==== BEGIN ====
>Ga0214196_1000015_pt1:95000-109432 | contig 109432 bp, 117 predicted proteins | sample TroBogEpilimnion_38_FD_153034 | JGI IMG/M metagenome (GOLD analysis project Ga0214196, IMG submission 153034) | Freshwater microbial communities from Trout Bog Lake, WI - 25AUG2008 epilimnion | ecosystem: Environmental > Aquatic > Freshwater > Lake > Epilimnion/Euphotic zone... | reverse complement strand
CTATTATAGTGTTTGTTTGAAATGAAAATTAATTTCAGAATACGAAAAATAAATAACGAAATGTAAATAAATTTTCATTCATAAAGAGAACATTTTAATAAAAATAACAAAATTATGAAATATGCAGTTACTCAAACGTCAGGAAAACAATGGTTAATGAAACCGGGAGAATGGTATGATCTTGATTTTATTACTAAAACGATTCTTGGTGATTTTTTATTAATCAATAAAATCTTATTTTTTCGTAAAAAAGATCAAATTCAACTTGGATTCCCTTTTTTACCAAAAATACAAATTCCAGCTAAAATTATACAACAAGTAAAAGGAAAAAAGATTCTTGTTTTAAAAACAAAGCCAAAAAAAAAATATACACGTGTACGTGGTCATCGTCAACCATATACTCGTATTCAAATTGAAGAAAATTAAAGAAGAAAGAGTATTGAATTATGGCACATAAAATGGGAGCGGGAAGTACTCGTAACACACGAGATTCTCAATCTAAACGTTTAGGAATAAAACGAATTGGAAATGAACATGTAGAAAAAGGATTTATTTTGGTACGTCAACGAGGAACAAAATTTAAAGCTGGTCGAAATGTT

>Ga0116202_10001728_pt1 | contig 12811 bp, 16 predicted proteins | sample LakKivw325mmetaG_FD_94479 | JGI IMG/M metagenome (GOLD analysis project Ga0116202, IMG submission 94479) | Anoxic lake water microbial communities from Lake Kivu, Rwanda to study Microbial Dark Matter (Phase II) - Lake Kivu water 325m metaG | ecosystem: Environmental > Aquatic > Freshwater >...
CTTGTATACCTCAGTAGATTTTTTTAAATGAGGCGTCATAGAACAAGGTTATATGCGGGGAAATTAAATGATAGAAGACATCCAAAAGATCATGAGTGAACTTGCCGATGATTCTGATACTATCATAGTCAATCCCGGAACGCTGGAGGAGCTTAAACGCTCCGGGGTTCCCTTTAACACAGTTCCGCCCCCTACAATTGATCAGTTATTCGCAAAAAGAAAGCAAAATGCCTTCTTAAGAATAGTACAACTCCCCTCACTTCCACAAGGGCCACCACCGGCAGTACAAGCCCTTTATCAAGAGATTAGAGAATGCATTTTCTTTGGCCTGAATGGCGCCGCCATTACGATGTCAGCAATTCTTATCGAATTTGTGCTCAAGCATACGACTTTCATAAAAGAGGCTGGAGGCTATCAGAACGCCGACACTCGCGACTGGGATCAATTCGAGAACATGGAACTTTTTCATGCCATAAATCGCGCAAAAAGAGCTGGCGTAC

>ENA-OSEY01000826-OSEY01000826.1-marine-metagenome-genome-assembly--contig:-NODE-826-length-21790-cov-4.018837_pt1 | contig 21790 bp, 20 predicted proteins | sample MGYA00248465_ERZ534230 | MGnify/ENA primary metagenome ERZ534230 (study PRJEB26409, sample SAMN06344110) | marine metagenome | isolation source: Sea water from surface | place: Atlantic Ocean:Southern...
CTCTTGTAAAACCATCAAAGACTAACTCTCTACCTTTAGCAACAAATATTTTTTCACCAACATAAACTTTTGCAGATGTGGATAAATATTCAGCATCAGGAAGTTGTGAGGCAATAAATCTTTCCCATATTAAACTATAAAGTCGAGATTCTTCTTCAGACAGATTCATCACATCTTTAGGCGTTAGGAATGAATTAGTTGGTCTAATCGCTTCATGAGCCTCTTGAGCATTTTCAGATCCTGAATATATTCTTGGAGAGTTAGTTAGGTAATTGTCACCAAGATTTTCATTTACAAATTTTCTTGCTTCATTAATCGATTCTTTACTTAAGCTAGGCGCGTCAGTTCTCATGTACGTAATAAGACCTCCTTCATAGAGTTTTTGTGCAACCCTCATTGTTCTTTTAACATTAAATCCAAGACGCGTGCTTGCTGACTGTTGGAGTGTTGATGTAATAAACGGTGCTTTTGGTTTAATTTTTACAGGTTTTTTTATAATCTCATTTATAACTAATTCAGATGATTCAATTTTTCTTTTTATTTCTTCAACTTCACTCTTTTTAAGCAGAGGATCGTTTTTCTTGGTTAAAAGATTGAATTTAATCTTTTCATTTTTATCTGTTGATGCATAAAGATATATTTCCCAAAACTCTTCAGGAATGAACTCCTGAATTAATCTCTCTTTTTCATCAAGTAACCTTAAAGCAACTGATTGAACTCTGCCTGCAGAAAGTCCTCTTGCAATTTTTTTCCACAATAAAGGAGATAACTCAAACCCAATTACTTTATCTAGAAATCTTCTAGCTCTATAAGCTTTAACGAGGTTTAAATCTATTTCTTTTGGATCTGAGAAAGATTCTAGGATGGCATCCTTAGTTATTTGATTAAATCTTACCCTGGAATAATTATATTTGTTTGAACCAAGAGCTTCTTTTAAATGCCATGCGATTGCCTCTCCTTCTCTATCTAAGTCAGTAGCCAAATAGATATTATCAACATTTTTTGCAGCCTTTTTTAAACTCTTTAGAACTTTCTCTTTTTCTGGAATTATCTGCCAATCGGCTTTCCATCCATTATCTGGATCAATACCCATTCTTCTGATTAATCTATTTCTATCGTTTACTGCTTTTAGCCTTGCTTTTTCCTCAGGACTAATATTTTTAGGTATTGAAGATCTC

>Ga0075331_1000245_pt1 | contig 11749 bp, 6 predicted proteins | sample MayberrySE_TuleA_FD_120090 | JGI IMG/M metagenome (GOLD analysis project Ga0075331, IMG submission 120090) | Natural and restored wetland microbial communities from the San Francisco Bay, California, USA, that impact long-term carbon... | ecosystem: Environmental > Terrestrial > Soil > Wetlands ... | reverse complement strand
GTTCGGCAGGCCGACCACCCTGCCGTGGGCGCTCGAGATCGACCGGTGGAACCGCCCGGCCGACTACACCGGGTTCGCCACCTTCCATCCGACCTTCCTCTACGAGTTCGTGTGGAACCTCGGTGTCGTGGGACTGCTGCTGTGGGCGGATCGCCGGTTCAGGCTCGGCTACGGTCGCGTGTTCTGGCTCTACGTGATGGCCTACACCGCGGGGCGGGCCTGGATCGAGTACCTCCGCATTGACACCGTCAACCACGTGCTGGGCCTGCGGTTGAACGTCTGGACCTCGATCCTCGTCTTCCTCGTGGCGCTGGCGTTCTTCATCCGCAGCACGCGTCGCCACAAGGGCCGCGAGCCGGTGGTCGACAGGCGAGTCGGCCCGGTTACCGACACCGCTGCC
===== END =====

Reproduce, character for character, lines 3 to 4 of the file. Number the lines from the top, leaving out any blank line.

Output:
>Ga0116202_10001728_pt1 | contig 12811 bp, 16 predicted proteins | sample LakKivw325mmetaG_FD_94479 | JGI IMG/M metagenome (GOLD analysis project Ga0116202, IMG submission 94479) | Anoxic lake water microbial communities from Lake Kivu, Rwanda to study Microbial Dark Matter (Phase II) - Lake Kivu water 325m metaG | ecosystem: Environmental > Aquatic > Freshwater >...
CTTGTATACCTCAGTAGATTTTTTTAAATGAGGCGTCATAGAACAAGGTTATATGCGGGGAAATTAAATGATAGAAGACATCCAAAAGATCATGAGTGAACTTGCCGATGATTCTGATACTATCATAGTCAATCCCGGAACGCTGGAGGAGCTTAAACGCTCCGGGGTTCCCTTTAACACAGTTCCGCCCCCTACAATTGATCAGTTATTCGCAAAAAGAAAGCAAAATGCCTTCTTAAGAATAGTACAACTCCCCTCACTTCCACAAGGGCCACCACCGGCAGTACAAGCCCTTTATCAAGAGATTAGAGAATGCATTTTCTTTGGCCTGAATGGCGCCGCCATTACGATGTCAGCAATTCTTATCGAATTTGTGCTCAAGCATACGACTTTCATAAAAGAGGCTGGAGGCTATCAGAACGCCGACACTCGCGACTGGGATCAATTCGAGAACATGGAACTTTTTCATGCCATAAATCGCGCAAAAAGAGCTGGCGTAC